Soil Health and Stalk Decomposition
18 Jan 243 min 12 sec

Fresh off his visit to Kelly Garrett's farm in Iowa, Temple Rhodes talks about the differences in stalk decomposition, the role of cattle in improving soil health, and the the challenges of no-till farming, especially in corn-on-corn sequences, and the benefits of integrating techniques like vertical tilling and cover crops.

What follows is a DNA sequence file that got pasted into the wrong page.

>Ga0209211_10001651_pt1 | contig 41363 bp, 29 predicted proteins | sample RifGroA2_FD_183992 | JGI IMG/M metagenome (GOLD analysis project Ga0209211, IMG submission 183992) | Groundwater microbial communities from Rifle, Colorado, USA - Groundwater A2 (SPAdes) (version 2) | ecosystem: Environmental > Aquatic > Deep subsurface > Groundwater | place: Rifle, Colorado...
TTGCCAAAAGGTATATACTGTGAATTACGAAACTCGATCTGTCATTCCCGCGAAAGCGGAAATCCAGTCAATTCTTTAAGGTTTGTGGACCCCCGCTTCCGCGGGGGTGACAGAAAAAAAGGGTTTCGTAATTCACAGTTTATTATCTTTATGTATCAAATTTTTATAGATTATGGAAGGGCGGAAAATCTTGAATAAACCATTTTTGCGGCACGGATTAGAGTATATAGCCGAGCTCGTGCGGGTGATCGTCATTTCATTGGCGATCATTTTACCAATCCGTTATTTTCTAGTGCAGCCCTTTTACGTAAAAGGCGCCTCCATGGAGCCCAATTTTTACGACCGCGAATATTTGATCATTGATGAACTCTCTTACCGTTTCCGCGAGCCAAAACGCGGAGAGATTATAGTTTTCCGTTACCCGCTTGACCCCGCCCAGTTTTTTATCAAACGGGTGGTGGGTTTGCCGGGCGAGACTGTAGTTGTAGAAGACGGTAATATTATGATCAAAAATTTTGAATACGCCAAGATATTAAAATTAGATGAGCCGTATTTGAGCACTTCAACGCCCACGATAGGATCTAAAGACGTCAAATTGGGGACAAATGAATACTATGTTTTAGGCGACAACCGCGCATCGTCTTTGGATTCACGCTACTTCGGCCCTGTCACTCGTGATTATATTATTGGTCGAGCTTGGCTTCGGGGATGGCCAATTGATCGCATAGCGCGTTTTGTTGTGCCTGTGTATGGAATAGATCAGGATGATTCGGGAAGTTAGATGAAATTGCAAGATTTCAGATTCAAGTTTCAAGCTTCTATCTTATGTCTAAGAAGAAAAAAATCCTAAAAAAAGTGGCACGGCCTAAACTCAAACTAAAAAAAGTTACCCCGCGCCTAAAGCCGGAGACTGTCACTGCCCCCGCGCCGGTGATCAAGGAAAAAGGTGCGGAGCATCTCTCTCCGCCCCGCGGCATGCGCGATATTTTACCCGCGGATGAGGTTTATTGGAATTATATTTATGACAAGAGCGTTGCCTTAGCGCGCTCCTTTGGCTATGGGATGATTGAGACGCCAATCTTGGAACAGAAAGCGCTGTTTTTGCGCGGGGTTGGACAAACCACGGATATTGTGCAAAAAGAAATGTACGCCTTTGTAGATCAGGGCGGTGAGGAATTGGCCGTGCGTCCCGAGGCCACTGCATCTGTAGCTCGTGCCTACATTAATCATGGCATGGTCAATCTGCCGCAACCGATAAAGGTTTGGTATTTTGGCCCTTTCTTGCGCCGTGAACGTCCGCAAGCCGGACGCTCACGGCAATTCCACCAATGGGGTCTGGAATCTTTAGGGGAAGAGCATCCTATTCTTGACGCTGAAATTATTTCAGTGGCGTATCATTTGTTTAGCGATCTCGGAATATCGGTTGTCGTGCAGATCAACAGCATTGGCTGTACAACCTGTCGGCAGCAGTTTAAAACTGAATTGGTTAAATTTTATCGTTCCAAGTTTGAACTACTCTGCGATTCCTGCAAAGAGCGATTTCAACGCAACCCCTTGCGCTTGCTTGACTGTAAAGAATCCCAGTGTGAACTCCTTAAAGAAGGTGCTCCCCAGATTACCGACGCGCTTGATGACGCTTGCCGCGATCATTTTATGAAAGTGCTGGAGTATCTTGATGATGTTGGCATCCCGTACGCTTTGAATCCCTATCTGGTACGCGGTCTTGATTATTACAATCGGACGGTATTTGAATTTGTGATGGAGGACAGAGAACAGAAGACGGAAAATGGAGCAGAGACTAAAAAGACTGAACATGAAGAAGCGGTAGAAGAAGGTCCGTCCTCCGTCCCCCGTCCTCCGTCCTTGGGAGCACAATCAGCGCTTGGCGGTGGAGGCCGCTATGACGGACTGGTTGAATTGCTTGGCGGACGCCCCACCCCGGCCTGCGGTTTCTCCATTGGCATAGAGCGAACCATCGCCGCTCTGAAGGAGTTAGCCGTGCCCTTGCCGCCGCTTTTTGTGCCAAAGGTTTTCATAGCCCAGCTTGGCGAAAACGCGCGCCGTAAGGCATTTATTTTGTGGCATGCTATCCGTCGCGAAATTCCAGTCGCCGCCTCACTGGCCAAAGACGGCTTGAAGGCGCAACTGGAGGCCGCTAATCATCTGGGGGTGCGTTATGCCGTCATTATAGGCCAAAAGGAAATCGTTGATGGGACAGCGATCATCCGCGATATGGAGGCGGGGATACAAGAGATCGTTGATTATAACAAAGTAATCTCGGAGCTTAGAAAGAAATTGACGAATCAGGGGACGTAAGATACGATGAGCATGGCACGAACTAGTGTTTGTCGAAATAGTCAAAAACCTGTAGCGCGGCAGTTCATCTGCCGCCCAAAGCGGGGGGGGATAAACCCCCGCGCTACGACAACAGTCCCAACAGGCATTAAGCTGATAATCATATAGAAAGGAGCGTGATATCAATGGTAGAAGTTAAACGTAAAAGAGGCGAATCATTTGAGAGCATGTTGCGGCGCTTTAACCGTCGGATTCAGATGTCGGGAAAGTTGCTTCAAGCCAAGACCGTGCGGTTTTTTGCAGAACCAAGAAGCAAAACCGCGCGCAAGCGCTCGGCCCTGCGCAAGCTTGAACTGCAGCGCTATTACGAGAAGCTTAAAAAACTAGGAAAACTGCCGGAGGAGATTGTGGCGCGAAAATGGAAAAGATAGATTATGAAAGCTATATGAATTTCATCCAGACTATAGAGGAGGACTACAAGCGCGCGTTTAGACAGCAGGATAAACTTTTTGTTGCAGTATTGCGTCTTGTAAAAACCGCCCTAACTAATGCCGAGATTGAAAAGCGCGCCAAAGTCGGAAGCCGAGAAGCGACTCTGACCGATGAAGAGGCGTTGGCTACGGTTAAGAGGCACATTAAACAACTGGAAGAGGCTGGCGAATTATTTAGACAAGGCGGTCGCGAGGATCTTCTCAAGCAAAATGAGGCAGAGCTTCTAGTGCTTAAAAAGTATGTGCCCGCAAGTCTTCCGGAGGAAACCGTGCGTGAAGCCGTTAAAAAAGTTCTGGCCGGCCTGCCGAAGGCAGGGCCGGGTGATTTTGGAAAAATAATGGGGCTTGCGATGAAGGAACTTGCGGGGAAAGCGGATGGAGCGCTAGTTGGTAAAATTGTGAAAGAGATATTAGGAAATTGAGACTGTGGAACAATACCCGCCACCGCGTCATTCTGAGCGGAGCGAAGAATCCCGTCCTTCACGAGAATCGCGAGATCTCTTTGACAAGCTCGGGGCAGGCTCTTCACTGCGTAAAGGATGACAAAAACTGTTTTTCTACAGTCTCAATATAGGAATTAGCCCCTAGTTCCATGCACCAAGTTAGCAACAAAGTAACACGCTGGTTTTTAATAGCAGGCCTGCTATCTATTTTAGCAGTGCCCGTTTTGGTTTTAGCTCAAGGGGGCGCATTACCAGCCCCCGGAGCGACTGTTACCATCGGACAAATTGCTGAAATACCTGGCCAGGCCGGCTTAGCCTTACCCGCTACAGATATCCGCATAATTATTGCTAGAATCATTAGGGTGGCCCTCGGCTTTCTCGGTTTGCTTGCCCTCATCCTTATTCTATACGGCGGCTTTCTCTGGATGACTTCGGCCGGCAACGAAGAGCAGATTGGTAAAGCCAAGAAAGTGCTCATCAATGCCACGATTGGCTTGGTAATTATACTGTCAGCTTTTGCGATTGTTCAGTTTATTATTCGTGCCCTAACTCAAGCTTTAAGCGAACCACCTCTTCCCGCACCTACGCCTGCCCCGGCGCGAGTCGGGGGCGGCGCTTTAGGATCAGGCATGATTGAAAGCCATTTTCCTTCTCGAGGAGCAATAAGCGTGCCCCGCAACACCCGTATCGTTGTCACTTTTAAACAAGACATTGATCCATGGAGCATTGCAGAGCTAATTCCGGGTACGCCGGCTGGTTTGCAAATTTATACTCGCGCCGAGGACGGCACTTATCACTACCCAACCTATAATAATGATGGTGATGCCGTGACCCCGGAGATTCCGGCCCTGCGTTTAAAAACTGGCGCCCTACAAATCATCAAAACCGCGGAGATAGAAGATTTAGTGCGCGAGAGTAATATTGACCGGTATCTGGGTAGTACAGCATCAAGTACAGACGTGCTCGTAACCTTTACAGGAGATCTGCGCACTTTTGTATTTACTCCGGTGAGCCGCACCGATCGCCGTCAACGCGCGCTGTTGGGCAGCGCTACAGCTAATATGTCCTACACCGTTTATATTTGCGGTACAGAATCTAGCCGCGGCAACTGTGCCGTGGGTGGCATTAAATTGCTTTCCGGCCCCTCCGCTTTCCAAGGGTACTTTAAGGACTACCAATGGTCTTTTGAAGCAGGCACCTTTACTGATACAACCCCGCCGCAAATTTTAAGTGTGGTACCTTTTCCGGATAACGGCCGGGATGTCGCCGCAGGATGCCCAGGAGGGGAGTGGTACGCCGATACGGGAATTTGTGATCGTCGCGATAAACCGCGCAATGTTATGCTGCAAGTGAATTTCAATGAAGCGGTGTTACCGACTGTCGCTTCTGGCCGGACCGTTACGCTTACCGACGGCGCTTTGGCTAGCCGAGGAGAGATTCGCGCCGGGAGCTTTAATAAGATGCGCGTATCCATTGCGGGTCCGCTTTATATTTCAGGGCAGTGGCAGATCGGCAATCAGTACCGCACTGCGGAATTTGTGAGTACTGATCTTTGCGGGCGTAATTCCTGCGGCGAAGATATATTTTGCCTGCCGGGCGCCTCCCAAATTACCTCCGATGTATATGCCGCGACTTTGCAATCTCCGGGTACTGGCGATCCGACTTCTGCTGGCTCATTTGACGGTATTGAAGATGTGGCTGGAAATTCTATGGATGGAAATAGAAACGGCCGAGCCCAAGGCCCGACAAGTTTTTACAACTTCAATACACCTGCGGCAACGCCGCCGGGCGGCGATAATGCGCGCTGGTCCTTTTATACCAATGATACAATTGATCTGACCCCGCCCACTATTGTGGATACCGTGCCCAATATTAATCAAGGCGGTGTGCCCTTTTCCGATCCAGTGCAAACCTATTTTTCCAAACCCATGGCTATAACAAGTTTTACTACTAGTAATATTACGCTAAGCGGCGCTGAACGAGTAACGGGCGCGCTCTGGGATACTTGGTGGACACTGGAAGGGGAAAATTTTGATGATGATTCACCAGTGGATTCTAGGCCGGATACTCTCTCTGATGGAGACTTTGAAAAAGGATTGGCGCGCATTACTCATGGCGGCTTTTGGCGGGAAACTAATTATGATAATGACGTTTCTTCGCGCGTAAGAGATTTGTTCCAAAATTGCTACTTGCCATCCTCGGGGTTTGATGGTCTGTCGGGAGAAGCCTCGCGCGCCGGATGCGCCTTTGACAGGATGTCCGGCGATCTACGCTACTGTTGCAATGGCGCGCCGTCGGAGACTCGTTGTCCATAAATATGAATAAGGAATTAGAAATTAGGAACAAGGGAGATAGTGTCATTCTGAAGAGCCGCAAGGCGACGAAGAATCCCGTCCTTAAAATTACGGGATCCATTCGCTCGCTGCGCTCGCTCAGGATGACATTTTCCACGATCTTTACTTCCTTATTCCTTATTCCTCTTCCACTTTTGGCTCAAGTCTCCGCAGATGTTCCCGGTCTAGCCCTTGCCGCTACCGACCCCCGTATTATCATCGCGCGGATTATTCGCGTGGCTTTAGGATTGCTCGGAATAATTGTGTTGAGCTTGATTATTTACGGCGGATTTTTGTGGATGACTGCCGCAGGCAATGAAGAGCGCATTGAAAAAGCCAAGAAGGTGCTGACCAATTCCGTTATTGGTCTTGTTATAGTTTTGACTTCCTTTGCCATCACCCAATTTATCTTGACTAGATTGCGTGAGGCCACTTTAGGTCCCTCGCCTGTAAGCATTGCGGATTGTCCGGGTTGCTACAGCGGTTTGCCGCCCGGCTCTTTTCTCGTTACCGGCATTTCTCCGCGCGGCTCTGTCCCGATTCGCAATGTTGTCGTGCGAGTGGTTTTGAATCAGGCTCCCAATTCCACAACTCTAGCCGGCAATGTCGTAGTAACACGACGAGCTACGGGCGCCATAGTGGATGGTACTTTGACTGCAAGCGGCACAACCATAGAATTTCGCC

00:00 The other day, I got a opportunity to go out there and see Kelly Garrett, um, out in Iowa and get, got to see what he does with stalk residue out here 00:09 where we are in the East coast and some people down south, our stalks, they turn very black. 00:14 And our, our biology kind of breaks down faster. We run stalk choppers on our, on our corn heads. And the reason that we do, it's 00:22 'cause we can get the breakdown faster. Now, what I saw out there was incredible. It's so exciting for me to see in a different environment 00:30 because in that environment they look like they just harvested their corn yesterday. Now you realize what the guys go through out, out west 00:37 and up north where they can't get their stalks to break down at all. So you realize that what they have to go through, 00:44 it's either they have a really, really strong, um, no-till game or they try to implement things to try to break down residue, right? 00:53 So whether it's a product or whether it's tillage, and that's why tillage is such a big deal out there. And maybe it's not a big deal to some of the guys down south 01:02 and maybe the guys in my area. Tillage isn't a big deal. But, and what we have here is, uh, 01:07 this was vertical tilled in, um, out here. So, uh, and we planted a cover crop. So we do that and we put cattle on it 01:15 and we try to bring it back. So this is irrigated ground, right? So in the past we've watched our irrigated ground 01:23 continuously go down, down, down, down, down in yield. I really don't know what it is, but sometimes I kind 01:30 of always wanna point the finger towards, you know, maybe it's the water quality, maybe it's something in the water, 01:35 maybe it's this, maybe it's that. I don't know what it is. But since we've been putting cattle on these farms that are, 01:41 have irrigation on 'em in the past couple years, we're starting to see that build back, change in and make a change, um, for the better. 01:49 So is it getting the nutrients out of the stalks and out of the cover crop and getting it back into the soil in a different way? 01:57 We don't know that, but what I can tell you is, is having cattle on the soil is making huge improvements in, in some of these environments. 02:07 Kelly is seeing that. I saw Kelly's different versions out there. We rode through his fields 02:12 and I can't get over how he can plant no till into some of those fields. And, and in my opinion, if he didn't run that, you know, 02:20 that airway that he's got along with running cattle out there on that ground, I don't foresee him, I don't know 02:26 how he would get a corn plant to have a, to actually have a good emergence there. I, I can't see that. 02:34 You know, you have to have a strong no-till game if you wanted to do corn on corn, on corn. But in some of them versions where he did it in September, 02:41 hit it with an airway and then he's got cattle on it, man, he could go out there and if the, if the conditions were right, 02:48 he could plant it tomorrow and it would do a great job. I mean, talk about changing our soil and quit treating our soil like dirt, 02:57 treating our soil like soil. Guys, we'll be back to you soon with a lot of information on this. 03:02 I'm going to run some trials on this year. Kelly is as well. I can't wait to get back to you with this information.

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